There is a bit of a divided court on whether the botulism bacteria populates compost, aerobic or anaerobic. According to the Organic Gardening Guru web site, anaerobic compost quickly becomes quite acidic, with pH as low as 4, and the World Health Organization, in its Botulism Fact Sheet #270, states that C. botulinum will not grow in acidic conditions lower than 4.6 (but be warned: pre-formed toxins are not degraded by low pH). Plus the OGG web site recommends a period of aerobic processing at the end of the anaerobic period, which would, in effect, destroy any active C. botulinum that was present (but not the spores or the already-formed toxins). One European researcher, Helge Bohnel, seems especially concerned about the presence of botulism in commercially processed compost, and that means aerobic compost. Apparently all compost piles, unless they are constantly rotated, stirred, or otherwise aerated, go through some anaerobic moments, or at least portions of them do, and as I mentioned in a previous post, an ugly whiff or two from your pile means that at least some part of your aerobic composting efforts have gone awry. Bohnel’s claim appears to be that even commercial-style, municipal compost can harbor some anaerobic “safe zones” where the botulism bacteria persists. Bohnel cites a German study that says about 50% of plant-based municipal compost tested positive for C. botulinum. Also in a study done by him and others, he showed that the bacteria from botulism-spiked compost may persist in the soil for years and may move about (translocate). Without claiming any immediate health hazard, he as his associates wonder if there might be problems with contamination of water supply and other health issues caused by compost-supplied bands of roving botulism bacteria.
What do we know about the toxin? Well, besides being deadly poisonous in small quantities, it is destroyable through cooking. It is a protein, and it will denature, or come apart structurally, at 185 F. Authorities recommend boiling (212F at sea level) a suspected sample for 15 minutes to guarantee detoxification. It will also denature with exposure to sunlight. One source said prolonged exposure, another specified three hours. More research would be required to determine exactly what’s needed here. Finally, as it relates to the compost pile, the botulism toxin would be just another protein – a food source that other bacteria and fungi could break down into amino acids and consume. How long a particular sample of botulism toxin would persist in a compost pile is anybody’s guess, and as our German friend Bohnel suggests, once the stuff gets back into its anaerobic zone in the soil, other oxygen-loving microbes may not be able to follow and eat the toxic protein.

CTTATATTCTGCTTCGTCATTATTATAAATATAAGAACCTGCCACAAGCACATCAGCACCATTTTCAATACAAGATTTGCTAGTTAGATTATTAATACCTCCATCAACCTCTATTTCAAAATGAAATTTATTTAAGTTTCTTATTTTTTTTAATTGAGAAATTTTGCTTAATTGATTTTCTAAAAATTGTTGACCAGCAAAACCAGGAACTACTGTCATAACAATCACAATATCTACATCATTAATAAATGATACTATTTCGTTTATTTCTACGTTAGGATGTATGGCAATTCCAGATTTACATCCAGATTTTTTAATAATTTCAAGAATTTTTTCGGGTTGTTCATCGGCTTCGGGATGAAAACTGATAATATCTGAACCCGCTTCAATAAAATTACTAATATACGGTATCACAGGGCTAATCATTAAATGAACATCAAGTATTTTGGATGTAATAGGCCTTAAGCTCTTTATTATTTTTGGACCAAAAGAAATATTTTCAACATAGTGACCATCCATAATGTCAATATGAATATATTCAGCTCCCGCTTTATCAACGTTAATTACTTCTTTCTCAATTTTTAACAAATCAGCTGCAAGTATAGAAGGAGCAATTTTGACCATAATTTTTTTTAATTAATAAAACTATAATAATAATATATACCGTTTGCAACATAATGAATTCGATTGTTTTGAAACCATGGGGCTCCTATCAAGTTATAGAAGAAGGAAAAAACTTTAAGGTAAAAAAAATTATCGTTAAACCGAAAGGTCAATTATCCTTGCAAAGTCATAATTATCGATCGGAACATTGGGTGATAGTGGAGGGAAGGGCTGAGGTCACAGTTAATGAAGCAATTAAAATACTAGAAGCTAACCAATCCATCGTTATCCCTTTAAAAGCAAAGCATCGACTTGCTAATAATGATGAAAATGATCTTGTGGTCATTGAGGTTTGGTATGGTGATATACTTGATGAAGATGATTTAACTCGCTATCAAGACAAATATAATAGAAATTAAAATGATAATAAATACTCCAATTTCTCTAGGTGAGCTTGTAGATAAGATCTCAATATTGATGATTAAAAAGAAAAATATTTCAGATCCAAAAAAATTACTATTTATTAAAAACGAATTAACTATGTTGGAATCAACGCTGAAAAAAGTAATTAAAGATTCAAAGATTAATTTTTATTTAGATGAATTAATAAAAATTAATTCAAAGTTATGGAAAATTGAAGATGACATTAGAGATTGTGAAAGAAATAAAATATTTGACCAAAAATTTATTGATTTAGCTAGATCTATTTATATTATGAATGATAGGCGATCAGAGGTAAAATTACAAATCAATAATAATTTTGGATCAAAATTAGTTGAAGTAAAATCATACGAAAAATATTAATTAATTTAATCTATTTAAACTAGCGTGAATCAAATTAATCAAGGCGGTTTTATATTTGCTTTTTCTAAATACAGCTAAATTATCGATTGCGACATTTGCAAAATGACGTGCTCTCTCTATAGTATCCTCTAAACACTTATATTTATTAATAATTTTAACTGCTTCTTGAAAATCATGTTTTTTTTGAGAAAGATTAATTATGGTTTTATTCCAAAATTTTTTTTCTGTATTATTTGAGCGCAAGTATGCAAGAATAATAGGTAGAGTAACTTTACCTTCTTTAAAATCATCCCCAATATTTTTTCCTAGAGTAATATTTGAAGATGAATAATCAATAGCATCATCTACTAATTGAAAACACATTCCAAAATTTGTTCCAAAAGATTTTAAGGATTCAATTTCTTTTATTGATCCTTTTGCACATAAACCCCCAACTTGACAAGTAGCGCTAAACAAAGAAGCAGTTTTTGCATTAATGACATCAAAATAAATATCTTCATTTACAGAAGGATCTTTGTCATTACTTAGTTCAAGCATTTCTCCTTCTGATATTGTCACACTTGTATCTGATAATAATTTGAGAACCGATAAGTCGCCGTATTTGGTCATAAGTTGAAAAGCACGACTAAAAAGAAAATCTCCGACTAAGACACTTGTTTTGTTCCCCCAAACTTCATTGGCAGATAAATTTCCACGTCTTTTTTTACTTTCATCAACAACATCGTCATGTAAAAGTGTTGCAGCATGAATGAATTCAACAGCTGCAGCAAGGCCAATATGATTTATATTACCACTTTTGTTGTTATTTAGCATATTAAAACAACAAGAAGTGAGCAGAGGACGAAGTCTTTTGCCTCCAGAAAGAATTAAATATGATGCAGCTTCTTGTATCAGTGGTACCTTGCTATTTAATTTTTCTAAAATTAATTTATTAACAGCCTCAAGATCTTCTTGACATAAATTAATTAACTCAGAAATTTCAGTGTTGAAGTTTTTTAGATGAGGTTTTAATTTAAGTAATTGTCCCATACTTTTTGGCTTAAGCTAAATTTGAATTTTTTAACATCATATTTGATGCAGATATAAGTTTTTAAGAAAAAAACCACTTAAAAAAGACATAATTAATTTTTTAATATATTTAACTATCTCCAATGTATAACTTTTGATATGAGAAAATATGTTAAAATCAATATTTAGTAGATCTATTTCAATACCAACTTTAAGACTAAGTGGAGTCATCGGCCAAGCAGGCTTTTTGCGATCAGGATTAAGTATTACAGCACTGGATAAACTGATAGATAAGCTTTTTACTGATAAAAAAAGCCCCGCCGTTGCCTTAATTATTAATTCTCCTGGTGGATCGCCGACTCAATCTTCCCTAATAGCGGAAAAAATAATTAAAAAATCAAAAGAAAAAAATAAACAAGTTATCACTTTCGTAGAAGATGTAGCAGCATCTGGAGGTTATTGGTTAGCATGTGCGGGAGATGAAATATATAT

Alright, maybe I’ve opened a can of worms here (hopefully a properly canned can; otherwise we have a botulism risk), but I’m going to let all that rest and make a few recommendations regarding the anaerobic compost I am trialing. First, I am going to wear gloves when I open it. The discovery that the botulism bacteria and toxin can enter the blood stream through a wound was an eye-opening aspect of my research. I’ll probably pour out the liquid from my buckets onto an existing compost pile that I don’t plan to use for a while and then let the solid material dry out in the sun before using it. Second, if I do continue anaerobic composting I will probably not use the complete water covering method. Some sources I consulted recommend partially burying a bucket or pail and adding a few holes in the bottom to let excess fluid drain. A loose lid or cover prevents additional water from getting in and keeps vermin out, plus it prevents top-blowing accumulations of methane, which may be an additional hazard with tightly sealed systems (creating, potentially, a botu-bomb). Material is heaped into the bucket, and basically its own water content creates the anaerobic conditions under which it composts. The recommendation is to fill the bucket then leave it alone for a year, allowing aerobic microbes to re-inhabit the pile after the anaerobic phase is done.
Why not just have done with it all and give up anaerobic composting if there’s any risk at all? Well, the scientist-citizen part of me is intrigued. I don’t want to be scared away from a potentially valuable garden technique if there’s really nothing to be worried about. Plus my inner truth seeker says that with some more research and study it should be possible to determine whether or not there is a risk. Aerobic composting requires lots of work and often results in the loss of a great deal of the nutrients, especially the off-gassing of nitrogen as ammonia, so it may be worthwhile developing some skills and knowledge around anaerobic methods. Lastly, as anyone who’s heard about Botox knows, sometimes even a deadly substance, if managed correctly, brings benefits (though the benefits of Botox are highly suspect) to humans.
I don’t think I’m through with this yet, and, of course, I do have those two 5-gallon pails of anaerobic compost in the way back of my yard, just sitting and stinking as I await their late-summer opening. So more on this subject in 2014.